“We have a chef who has worked all over the state,” Meyer said. “We call it ‘Midwest modern comfort foods’ in the sense that we serve comfortable stuff you can know and pronounce, but done at a really high quality. It’s cool for anyone in that way.”

Meyer said he hopes the venue will become “a sort of jazz club for the region,” with jazz shows during the restaurant’s dinner time three nights a week.

The Oxbow collaborates with UW-Eau Claire’s jazz faculty, as well as the finest jazz groups in the region in order to make this a reality, Meyer said.

The Lakely also hosts other genres of music with DJ sets, providing turntables and mixers so that local musicians like Bon Iver’s Justin Vernon can pop in for a quick set.

The first night The Lakely hosted music, Meyer said, Vernon spun records between jazz sets and surprised the crowd with an improv indie rock set he performed with some friends.

“That’s the kind of stuff he and his friends will do, just pop in once in awhile,” Meyer said.

This weekend the hotel also hosted a reception honoring their various collaborators Friday night, as well as a reception for artists the following evening. The artists honored at the reception included the eight regional artists who designed artwork featured inside hotel rooms, as well as the artist currently showcased in the gallery, Hjordis Olson.

The Oxbow selected Olson, an artist who hails from Colfax, as their first featured artist in the gallery because of her colorful, large-scale work that provides what Meyer deems an “unusual narrative.”

Cody Bartz, a graphic artist from La Crosse, designed one of the posters featured inside hotel rooms. He said he received a “mood board” from The Oxbow to draw inspiration from that was “woodsy” and “earthy.”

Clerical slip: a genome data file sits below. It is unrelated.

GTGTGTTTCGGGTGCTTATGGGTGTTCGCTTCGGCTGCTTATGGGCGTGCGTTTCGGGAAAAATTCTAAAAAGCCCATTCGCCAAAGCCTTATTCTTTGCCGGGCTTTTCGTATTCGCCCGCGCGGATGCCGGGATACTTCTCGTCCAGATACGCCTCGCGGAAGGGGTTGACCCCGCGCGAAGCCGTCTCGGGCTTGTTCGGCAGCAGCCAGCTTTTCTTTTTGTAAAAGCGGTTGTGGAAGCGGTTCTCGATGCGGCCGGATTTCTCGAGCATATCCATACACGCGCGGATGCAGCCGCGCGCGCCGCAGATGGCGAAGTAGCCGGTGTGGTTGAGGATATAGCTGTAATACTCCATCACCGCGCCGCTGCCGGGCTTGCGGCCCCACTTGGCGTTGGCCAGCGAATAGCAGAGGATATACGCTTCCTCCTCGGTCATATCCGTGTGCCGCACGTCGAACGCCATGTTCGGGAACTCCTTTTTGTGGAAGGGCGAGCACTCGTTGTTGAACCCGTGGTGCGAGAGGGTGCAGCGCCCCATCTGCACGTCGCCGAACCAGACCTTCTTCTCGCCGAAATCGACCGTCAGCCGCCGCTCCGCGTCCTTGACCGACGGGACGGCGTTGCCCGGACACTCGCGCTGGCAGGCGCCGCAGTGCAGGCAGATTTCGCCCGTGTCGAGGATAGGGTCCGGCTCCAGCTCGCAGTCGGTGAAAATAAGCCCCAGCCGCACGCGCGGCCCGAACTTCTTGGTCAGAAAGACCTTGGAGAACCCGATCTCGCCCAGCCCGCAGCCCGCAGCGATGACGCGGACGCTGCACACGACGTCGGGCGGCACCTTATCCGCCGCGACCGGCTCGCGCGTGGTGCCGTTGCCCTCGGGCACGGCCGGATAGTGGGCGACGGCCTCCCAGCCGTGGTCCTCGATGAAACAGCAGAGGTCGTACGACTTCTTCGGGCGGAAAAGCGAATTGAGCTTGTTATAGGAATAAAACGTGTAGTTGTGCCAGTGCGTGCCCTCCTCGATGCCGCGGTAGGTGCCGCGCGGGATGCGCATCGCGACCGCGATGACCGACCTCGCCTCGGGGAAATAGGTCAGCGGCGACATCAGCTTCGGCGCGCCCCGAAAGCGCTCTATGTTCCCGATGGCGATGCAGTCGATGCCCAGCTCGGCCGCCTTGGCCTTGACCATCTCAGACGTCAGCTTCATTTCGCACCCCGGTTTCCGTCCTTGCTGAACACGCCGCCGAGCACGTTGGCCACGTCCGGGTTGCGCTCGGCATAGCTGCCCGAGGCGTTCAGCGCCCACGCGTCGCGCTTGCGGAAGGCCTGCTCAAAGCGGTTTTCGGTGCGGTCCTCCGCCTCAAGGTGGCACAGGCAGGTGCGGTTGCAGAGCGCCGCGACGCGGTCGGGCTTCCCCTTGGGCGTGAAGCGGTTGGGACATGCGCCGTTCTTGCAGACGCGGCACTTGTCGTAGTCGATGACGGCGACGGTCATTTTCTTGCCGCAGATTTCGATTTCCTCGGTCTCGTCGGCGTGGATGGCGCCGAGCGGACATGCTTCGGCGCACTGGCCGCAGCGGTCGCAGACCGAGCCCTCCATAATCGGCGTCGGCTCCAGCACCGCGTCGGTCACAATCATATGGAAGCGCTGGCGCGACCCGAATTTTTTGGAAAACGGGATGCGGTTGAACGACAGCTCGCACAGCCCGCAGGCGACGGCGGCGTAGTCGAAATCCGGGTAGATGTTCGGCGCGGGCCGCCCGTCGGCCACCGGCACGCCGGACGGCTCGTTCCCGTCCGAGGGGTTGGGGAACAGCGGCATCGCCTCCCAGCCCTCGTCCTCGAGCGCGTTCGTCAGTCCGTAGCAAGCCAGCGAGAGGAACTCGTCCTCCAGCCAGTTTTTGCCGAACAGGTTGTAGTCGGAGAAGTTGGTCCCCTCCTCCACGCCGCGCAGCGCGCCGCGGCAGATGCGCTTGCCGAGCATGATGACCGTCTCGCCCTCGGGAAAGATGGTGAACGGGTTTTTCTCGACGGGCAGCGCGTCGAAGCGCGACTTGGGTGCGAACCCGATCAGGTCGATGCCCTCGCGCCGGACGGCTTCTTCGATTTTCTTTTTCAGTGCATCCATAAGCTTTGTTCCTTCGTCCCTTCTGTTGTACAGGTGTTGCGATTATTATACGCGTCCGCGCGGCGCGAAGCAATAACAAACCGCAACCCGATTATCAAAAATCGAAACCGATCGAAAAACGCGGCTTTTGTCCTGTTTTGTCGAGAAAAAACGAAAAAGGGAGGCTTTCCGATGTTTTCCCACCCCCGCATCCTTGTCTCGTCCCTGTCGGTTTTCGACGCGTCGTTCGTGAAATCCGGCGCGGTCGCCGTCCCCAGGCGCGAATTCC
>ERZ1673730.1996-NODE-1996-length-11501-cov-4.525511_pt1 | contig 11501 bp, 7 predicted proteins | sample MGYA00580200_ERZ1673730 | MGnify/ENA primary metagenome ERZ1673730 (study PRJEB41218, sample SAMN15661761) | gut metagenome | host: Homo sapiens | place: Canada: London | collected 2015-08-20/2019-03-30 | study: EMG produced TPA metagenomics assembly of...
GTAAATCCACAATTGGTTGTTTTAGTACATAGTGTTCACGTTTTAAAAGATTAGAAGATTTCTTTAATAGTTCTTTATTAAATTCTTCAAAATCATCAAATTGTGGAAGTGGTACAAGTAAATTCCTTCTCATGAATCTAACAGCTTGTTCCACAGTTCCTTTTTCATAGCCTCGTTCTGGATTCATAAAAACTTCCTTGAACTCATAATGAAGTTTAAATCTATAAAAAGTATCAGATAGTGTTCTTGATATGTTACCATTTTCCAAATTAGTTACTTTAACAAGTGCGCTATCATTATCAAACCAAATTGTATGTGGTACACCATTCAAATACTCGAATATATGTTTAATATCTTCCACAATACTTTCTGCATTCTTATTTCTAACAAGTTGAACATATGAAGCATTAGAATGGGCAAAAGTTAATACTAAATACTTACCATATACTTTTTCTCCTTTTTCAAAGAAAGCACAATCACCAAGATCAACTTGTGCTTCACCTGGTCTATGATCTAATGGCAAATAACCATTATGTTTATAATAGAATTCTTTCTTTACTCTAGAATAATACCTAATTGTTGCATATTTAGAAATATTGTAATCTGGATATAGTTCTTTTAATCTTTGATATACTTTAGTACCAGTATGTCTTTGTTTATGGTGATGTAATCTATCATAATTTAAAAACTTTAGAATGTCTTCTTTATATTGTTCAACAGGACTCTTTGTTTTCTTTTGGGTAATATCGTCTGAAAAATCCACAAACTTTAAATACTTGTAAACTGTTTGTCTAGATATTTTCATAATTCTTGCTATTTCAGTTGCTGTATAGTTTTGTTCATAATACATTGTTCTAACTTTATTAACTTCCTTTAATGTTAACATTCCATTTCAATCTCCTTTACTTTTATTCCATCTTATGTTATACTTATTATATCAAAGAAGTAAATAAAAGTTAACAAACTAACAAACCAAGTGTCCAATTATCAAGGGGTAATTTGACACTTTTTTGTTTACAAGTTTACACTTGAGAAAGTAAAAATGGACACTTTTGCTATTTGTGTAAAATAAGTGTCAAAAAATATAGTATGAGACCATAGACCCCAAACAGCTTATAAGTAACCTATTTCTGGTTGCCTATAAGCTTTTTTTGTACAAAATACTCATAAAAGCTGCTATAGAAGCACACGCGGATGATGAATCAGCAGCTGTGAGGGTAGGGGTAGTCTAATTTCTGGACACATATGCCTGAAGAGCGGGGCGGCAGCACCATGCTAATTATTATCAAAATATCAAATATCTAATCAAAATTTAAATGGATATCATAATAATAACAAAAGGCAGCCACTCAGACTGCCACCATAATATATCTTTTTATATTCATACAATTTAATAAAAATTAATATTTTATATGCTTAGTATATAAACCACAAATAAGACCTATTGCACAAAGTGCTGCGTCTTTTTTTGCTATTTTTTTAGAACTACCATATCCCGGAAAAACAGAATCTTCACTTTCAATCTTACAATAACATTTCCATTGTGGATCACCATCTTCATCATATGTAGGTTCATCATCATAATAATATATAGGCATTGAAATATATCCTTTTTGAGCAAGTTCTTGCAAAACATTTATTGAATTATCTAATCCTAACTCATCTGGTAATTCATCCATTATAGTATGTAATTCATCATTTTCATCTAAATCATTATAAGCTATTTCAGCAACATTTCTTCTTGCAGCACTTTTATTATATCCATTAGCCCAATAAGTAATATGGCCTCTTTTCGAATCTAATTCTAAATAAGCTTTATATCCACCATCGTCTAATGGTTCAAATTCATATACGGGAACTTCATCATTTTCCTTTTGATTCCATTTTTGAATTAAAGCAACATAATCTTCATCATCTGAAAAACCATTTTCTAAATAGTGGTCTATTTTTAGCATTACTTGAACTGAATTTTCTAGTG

From that, Bartz created a poster composed of tell-tale Wisconsin imagery, hailing the state’s iconic “Wisconsin welcomes you” signs at the borders, badgers and most importantly, beer.

“I wanted to demonstrate that Wisconsin love of drinking,” Bartz said with a chuckle.

An attendee of Saturday’s artist reception, Jo Ellen Burke, said she took part in The Oxbow’s opening weekend events not only because she knows some of the featured artists and is an artist who has lived in the Eau Claire area for the last 40 years, but because she feels she, as well as all fellow community members, should feel they have a duty to celebrate what is happening artistically in the Chippewa Valley.

“I think the things that are going on artistically in Eau Claire are just phenomenal. I love The Oxbow and what they’ve done for Eau Claire,” Burke said. “We’re just really celebrating raising the bar and making things culturally more artistic.”

But that duty should not just lie with those of her generation, she said.

“We love the youth and the university kids and we hold out a hope that what will transform Eau Claire will not just be on our generation. It’ll really be on that (younger) generation to make a difference in this community,” Burke said. “We have a responsibility to make it endure and to take care of it and to foster more of this growth.”